September 4, 2011
BOOK OF THE WEEK: WEEK THIRTY-SIX, 2011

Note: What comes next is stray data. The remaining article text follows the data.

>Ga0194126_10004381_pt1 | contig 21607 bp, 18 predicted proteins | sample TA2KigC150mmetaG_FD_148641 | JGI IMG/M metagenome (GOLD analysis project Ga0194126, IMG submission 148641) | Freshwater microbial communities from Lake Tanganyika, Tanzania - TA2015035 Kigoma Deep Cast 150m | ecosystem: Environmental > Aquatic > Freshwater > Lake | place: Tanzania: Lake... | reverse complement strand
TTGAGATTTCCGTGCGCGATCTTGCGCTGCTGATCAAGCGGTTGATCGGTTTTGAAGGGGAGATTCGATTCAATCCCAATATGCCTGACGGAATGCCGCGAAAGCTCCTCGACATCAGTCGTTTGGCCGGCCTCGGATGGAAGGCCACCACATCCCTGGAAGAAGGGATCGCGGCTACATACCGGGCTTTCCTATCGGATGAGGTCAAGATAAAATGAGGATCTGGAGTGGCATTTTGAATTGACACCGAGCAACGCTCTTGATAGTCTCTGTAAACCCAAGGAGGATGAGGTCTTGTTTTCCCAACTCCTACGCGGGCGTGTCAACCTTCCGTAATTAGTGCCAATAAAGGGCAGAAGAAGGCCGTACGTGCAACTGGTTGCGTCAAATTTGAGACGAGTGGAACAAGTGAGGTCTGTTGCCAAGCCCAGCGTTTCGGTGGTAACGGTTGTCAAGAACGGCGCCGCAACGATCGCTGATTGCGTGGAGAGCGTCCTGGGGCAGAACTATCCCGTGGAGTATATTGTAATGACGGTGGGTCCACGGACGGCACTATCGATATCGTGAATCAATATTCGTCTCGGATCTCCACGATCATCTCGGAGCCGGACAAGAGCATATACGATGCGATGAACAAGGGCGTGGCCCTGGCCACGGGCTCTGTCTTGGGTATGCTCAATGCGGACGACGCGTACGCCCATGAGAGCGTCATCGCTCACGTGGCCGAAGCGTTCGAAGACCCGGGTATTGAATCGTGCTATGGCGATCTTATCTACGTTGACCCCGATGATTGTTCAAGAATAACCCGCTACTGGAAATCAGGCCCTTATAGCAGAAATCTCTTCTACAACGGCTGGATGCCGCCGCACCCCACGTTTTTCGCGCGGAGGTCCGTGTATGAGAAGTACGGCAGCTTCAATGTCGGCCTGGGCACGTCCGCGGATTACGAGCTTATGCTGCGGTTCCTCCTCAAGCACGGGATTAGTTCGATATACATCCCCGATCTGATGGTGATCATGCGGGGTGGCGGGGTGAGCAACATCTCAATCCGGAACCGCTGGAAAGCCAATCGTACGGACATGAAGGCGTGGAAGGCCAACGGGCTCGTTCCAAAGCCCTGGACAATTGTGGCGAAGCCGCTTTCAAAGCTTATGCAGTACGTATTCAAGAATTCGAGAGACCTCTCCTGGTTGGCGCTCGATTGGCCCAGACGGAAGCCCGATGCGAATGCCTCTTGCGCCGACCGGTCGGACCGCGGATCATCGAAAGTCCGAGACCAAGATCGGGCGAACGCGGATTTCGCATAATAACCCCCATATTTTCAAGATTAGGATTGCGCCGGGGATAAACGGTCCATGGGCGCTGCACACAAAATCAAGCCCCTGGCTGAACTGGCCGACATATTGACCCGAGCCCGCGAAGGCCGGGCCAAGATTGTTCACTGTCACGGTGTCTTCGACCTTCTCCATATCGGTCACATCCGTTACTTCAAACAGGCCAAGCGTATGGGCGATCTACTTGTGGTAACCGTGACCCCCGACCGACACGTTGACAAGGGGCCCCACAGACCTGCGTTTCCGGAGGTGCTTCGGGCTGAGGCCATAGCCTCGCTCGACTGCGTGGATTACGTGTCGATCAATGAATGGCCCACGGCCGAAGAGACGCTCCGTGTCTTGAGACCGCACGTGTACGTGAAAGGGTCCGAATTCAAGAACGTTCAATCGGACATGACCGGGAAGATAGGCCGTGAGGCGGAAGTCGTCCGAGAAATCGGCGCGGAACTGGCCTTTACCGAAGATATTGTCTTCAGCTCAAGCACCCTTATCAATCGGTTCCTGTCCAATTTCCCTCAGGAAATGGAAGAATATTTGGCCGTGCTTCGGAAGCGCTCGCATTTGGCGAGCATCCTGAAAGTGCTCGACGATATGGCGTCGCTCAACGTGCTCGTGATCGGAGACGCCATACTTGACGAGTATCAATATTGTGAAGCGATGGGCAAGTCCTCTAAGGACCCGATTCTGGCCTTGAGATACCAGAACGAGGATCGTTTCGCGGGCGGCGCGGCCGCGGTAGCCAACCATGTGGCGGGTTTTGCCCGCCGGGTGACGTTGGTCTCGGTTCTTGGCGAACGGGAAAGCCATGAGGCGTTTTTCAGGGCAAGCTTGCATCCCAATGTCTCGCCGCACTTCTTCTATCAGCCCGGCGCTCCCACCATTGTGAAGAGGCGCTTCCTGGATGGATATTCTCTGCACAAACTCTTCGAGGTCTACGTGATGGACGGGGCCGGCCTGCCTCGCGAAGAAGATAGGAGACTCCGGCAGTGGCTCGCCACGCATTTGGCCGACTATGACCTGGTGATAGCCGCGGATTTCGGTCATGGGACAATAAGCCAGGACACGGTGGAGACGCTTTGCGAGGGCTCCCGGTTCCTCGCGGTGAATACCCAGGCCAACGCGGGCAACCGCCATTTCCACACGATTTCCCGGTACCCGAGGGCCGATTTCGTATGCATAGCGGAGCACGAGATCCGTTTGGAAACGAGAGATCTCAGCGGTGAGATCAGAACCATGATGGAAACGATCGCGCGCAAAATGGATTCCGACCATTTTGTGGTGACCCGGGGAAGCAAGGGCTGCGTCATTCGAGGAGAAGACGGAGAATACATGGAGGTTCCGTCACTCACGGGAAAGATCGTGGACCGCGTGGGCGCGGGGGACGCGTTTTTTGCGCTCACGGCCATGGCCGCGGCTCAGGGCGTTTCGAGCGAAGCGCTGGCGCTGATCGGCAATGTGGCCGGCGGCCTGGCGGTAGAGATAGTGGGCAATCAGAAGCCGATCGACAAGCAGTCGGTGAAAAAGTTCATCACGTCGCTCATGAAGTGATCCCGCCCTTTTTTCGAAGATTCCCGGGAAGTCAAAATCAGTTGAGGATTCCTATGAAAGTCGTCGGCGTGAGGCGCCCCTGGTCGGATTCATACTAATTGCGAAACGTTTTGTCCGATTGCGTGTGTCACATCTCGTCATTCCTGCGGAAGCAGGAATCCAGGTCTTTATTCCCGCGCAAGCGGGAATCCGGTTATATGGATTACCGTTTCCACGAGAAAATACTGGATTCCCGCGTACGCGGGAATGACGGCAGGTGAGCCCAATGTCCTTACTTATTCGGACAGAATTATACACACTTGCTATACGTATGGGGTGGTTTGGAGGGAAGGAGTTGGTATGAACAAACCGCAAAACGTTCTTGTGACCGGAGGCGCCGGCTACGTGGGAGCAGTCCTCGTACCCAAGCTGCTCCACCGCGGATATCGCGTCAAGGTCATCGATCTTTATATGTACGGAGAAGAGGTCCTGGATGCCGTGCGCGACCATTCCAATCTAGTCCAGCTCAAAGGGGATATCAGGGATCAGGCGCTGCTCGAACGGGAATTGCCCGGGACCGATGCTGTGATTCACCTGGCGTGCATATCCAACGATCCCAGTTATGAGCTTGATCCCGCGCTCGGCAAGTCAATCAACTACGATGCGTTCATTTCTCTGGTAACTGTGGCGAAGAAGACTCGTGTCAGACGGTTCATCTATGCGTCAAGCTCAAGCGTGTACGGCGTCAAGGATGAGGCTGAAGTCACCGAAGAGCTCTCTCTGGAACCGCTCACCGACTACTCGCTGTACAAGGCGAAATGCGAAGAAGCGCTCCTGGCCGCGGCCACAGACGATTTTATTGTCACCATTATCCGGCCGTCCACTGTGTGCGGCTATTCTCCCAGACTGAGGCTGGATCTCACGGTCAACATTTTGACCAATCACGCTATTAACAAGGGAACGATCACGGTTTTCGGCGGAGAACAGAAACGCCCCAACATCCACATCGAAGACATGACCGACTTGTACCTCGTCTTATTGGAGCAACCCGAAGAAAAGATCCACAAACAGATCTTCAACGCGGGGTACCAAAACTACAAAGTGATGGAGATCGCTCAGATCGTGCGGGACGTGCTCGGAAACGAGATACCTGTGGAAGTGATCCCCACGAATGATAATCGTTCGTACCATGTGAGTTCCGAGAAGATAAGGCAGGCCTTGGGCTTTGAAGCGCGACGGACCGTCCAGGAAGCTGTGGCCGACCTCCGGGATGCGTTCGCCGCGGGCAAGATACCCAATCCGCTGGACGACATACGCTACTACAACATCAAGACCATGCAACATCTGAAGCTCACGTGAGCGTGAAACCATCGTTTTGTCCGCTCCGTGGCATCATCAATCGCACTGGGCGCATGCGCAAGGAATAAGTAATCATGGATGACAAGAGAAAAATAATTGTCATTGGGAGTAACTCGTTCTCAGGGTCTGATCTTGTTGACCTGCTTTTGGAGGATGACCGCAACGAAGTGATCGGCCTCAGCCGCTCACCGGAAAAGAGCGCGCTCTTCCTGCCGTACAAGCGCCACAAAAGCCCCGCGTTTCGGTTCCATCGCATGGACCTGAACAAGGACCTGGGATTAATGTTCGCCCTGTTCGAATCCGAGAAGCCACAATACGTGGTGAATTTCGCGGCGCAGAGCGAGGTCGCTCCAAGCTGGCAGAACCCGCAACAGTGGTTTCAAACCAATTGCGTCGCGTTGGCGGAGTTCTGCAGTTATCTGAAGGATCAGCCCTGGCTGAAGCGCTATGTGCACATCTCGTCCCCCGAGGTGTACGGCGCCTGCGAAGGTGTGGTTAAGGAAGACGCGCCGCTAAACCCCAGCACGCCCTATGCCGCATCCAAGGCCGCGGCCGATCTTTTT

Abraham Lincoln, Speeches and Writings 1832-1858: Speeches, Letters, and Miscellaneous Writings: The Lincoln-Douglas Debates, edited by Don E. Fehrenbacher (New York: Library of America, 1989) (From "Notes on the Practice of Law": "The leading rule for the lawyer, as for the man, of every calling, is diligence. Leave nothing for to-morrow, which can be done to-day. . . . However able and faithful he may be in other respects, people are slow to bring him business, if he cannot make a speech. And yet there is not a more fatal error to young lawyers, than relying too much on speech-making. If any one, upon his rare powers of speaking, shall claim exemption from the drudgery of law, his case is a failure in advance." Id. at 245, 245).